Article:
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Thread: Series summation doubt

  1. #1
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    Series summation doubt

    Hi there. I have some doubts with this exercise. I have to make the summation for:

    $\displaystyle \displaystyle\sum_{i=-3}^\infty{(-\displaystyle\frac{1}{3})^i}$

    I've solved this way:

    $\displaystyle \displaystyle\sum_{i=-3}^{\infty}{(-\displaystyle\frac{1}{3})^i}=\displaystyle\sum_{i=-3}^0{(-\displaystyle\frac{1}{3})^i}+\displaystyle\sum_{i= 1}^{\infty}{(-\displaystyle\frac{1}{3})^{i-1}(-\displaystyle\frac{1}{3})}$

    The doubt I've got is about the "negative" part of the summation, I know how to solve the geometric progression, but I'm not sure about the other part. I've proceeded this way:
    $\displaystyle \displaystyle\sum_{i=-3}^0{(-\displaystyle\frac{1}{3})^i}=1-2+7-20$
    This is what I did: $\displaystyle \displaystyle\sum_{i=-3}^0{(-\displaystyle\frac{1}{3})^i}=s_{-1}+s_{-2}+s_{-3}+s_{0}$

    I'm not sure about this, may I should do it this other way?:
    $\displaystyle \displaystyle\sum_{i=-3}^0{(-\displaystyle\frac{1}{3})^i}=a_{0}+a_{-1}+a_{-2}+a_{-3}$
    I mean, taking the values of the sequence for the series for every "i", and making that summation but the accumulation? cause I think it has not much sense what I did before, I mean there is no accumulation for the negative part, right?

    Bye there, and thanks for your help.
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  2. #2
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    $\displaystyle \displaystyle \sum_{i=-3}^{\infty}\left(\frac{-1}{3}\right)^i = \sum_{i=0}^{\infty}\left(\frac{-1}{3}\right)^{i-3}=$

    $\displaystyle \displaystyle \left(\frac{-1}{3}\right)^{-3}\sum_{i=0}^{\infty}\left(\frac{-1}{3}\right)^{i}=\frac{a}{1-r}$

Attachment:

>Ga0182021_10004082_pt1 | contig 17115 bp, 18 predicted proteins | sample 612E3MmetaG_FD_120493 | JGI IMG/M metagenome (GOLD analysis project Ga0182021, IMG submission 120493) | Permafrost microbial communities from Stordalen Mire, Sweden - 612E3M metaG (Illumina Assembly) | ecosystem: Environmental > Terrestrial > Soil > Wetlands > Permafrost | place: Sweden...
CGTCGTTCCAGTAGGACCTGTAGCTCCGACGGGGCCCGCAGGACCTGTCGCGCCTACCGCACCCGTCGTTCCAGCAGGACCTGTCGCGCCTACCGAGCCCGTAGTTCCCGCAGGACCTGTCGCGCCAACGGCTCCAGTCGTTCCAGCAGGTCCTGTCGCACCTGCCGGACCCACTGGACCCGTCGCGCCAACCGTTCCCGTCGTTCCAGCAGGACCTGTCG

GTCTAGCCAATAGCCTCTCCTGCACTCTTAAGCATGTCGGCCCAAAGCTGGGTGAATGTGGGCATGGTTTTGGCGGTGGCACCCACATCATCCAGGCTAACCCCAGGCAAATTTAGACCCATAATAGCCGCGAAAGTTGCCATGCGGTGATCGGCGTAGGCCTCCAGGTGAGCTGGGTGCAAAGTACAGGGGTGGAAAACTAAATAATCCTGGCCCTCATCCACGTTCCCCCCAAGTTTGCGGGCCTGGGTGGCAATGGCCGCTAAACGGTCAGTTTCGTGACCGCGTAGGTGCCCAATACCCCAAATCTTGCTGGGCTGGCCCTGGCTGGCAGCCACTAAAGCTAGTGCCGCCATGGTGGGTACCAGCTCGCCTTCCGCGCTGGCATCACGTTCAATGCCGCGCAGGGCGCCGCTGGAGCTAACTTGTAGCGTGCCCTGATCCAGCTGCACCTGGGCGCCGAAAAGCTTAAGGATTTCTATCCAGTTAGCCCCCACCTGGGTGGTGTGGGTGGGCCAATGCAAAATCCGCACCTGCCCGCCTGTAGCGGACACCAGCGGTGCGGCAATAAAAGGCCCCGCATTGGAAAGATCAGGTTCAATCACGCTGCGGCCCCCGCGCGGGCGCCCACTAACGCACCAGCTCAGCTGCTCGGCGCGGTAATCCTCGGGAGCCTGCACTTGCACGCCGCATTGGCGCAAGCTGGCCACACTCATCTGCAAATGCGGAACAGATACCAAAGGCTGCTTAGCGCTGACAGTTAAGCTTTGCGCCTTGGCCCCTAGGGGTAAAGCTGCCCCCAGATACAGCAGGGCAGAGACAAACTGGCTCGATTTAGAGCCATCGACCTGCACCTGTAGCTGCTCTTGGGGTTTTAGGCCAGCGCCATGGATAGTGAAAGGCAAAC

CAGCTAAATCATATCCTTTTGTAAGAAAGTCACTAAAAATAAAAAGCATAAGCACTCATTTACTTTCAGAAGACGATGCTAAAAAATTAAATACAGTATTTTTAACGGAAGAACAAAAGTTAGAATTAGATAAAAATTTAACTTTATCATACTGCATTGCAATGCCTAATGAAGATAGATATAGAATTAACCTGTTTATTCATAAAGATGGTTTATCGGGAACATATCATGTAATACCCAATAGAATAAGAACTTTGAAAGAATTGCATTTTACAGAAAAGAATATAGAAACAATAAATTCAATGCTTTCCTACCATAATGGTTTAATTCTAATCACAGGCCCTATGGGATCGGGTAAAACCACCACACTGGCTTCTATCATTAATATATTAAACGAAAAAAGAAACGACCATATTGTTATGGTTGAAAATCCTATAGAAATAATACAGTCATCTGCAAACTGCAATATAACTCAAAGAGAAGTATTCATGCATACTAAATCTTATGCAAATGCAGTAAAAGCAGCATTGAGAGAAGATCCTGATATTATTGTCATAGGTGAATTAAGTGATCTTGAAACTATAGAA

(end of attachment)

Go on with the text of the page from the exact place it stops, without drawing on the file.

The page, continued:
$\displaystyle \displaystyle a=\left(\frac{-1}{3}\right)^{-3}, \ r=\frac{-1}{3}$

    Geometric series.
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  3. #3
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    $\displaystyle \displaystyle \sum_{k \ge {-3}}\left(-\frac{1}{3}\right)^k = -21+\sum_{k \ge 0}\left(-\frac{1}{3}\right)^k = -21+\sum_{k \ge 0}x^k\bigg|_{x = -\frac{1}{3}} = -21+\frac{1}{1-x}\bigg|_{x = -\frac{1}{3}} = -\frac{81}{4}.$
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  4. #4
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    This is the case:
    If $\displaystyle J\in\mathbb{Z}~\&~|r|<1$ then $\displaystyle \displaystyle
    \sum\limits_{n = J}^\infty {ar^n } = \frac{{ar^J }}{{1 - r}}$.

    It is that easy.
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  5. #5
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    Also...

    $\displaystyle \displaystyle\left[\frac{-1}{3}\right]^i=\left[-3\right]^{-i}$

    $\displaystyle [-3]^3+[-3]^2+....$

    is a geometric series with first term $\displaystyle [-3]^3$ and common ratio $\displaystyle [-3]^{-1}$

    $\displaystyle \displaystyle\ S_{\infty}=\frac{[-3]^3}{1-[-3]^{-1}}$
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  6. #6
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    This is a popular thread!

    Quote Originally Posted by Ulysses View Post
    Hi there. I have some doubts with this exercise. I have to make the summation for:

    $\displaystyle \displaystyle\sum_{i=-3}^\infty{\left(-\displaystyle\frac{1}{3}\right)^i}$

    ...

    Bye there, and thanks for your help.